Remember the downside to raising ISO however: The higher the ISO, the greater the possibility of noisy images. See Figure 5-8 for a reminder of what that defect looks like.
In the fully automatic exposure modes, the camera selects an ISO of 100, 200, or 400, depending on the available light. You have no control over ISO in those exposure modes. In the advanced exposure modes, you can specify an ISO setting from 100 to 1600.
The current ISO is displayed in the upper-right corner of the Camera Settings display, as shown on the left in Figure 5-15. To adjust the setting, just press the top cross key — the one that sports the label ISO. You then see the screen shown on the right in the figure. Use the cross keys or rotate the Main dial to highlight your choice. Then press the Set button.
Dampening long-exposure image noise
Even if you set your camera to a low ISO value, images may still suffer from noise when you use a very slow shutter speed. The longer the exposure, the greater the chances of this digital defect, which gives your pictures a mottled look.
The Rebel XTi/400D offers an in-camera filter that is designed to help eradicate the type of noise that occurs during long exposures. This feature is provided through a Custom Function, however, which means that you can access it only in the advanced exposure modes. To check it out, visit Setup Menu 2, select Custom Functions, press Set, and then use the cross keys or Main dial to select Custom Function 2, as shown in the figure here. Press Set again to activate the scrolling list of options in the middle of the screen. You can choose from these settings:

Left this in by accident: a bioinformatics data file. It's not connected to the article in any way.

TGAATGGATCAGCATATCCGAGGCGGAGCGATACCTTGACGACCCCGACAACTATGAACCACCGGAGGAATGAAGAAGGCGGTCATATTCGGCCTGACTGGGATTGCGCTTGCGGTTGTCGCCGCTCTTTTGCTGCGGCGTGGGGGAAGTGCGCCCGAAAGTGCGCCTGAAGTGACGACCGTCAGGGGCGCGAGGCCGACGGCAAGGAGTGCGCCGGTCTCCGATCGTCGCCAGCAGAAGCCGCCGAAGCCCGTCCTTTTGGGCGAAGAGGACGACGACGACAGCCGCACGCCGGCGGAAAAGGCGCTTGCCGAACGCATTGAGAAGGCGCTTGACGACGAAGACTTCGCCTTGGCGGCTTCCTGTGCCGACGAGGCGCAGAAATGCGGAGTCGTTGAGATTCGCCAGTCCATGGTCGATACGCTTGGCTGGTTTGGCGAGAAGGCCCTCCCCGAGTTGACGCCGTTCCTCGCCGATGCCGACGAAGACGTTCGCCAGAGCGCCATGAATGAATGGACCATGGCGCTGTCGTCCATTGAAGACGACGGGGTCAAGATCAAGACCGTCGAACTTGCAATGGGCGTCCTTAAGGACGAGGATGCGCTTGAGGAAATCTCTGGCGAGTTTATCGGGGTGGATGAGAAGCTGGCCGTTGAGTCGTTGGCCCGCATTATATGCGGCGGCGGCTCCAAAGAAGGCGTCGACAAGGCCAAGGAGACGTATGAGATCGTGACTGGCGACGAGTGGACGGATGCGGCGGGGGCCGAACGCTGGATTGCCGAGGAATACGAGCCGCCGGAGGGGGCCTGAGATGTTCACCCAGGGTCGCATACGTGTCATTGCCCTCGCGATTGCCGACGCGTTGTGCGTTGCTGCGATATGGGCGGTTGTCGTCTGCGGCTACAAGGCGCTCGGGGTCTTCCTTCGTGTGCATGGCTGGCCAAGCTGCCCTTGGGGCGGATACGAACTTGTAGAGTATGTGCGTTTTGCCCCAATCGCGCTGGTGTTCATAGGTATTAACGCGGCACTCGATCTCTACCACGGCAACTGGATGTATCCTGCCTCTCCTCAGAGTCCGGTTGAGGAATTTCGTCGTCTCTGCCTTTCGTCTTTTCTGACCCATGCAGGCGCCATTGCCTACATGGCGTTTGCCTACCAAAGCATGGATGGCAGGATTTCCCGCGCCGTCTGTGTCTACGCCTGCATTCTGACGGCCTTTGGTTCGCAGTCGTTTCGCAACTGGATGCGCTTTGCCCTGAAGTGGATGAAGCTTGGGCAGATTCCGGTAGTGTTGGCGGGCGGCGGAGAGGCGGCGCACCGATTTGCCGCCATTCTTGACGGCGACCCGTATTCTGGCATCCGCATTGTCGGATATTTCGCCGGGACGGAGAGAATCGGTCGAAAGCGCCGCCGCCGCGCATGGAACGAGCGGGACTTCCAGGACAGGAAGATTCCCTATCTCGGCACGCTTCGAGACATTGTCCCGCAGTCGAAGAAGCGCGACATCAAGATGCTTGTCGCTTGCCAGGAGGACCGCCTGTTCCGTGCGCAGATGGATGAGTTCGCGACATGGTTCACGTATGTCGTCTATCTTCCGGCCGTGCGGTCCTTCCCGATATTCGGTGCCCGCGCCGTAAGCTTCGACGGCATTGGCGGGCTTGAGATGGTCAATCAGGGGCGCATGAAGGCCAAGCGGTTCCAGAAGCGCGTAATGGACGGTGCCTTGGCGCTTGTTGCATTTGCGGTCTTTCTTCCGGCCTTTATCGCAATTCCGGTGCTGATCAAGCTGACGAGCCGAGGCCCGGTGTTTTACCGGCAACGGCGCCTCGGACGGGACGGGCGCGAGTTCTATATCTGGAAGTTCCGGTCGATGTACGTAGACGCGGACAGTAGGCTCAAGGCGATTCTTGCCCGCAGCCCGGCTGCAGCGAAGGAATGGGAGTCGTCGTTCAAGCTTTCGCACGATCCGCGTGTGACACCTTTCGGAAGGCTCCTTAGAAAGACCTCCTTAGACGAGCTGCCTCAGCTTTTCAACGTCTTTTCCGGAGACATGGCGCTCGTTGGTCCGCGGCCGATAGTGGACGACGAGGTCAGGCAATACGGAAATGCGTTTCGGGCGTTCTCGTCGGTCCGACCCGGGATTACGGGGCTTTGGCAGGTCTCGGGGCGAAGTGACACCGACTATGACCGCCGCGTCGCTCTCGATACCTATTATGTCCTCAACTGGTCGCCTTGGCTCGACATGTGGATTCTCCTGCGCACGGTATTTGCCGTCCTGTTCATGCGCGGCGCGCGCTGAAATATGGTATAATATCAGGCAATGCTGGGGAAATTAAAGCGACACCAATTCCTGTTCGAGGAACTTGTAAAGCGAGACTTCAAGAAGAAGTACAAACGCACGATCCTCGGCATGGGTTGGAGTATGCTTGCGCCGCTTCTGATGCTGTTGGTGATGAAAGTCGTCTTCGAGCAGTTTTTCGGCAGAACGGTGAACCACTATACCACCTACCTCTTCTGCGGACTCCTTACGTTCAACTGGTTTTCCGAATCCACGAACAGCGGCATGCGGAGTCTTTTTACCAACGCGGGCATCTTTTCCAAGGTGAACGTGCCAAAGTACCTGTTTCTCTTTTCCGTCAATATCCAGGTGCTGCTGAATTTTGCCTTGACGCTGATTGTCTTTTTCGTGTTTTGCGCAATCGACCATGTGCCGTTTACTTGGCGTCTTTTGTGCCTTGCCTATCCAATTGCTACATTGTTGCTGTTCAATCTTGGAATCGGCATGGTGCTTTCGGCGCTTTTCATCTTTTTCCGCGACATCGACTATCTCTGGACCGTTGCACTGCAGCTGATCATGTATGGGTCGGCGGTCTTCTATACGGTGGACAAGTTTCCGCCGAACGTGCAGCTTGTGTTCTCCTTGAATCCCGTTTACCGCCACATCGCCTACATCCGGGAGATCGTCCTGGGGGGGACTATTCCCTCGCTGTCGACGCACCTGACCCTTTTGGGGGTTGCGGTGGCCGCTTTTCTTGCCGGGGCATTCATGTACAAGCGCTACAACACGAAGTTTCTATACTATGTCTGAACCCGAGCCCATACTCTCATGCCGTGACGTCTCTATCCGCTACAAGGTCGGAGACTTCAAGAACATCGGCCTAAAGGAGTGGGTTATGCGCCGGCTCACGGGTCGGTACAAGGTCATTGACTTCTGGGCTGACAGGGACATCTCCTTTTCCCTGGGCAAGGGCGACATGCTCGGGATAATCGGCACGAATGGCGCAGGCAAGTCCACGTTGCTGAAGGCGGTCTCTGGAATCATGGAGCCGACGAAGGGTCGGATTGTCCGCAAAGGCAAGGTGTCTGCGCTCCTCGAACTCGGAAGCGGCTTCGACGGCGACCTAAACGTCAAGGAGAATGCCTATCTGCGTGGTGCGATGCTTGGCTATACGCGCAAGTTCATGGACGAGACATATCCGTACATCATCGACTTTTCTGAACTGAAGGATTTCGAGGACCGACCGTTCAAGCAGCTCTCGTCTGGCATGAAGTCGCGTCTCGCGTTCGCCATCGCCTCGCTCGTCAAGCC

I Off:No noise reduction is applied. This is the default setting.
I Auto: Noise reduction is applied when you use a shutter speed of 1 second or longer, but only if the camera detects the type of noise that's caused by long exposures.
I On: Noise reduction is always applied at exposures of 1 second or longer.
Before you enable noise reduction, be aware that doing so has a couple of disadvantages. First, the filter is applied after you take the picture, as the camera processes the image data and records it to your memory card. The time needed to apply the filter is about the same as the original exposure time, which slows down your shooting speed.
Second, noise-reduction filters work primarily by applying a slight blur to the image. Don't expect this process to totally eliminate noise, and do expect some resulting image softness. You may be able to get better results by using the blur tools or noise-removal filters found in many photo editors because then you can blur just the parts of the image where noise is most noticeable — usually in areas of flat color or little detail, such as skies.
Language English Video system NTSC
Clear settings Sensor cleaning:Auto Sensor cleaning:Manual Firmware Ver. 1.1.1
Long exp. noise reduction
0102030405080708(191011 0 0 D 0 0 0 D 0 0 0 0
To see the current exposure settings, start by pressing the shutter button halfway. The following things then take place:
1 The camera locks focus, and the exposure meter comes to life.
1 The current aperture and shutter speed appear in the viewfinder. (If you take your eye away from the viewfinder, the Camera Settings display appears, and you can view aperture and shutter speed there instead.)
1 In Manual mode, the exposure meter also lets you know whether the current settings will expose the image properly. In the other advanced exposure modes — Tv, Av, P, and A-DEP — the camera indicates an exposure problem not with the meter, but by flashing either the shutter speed or f-stop value. (See the section "Monitoring Exposure Settings," earlier in this chapter, for details.)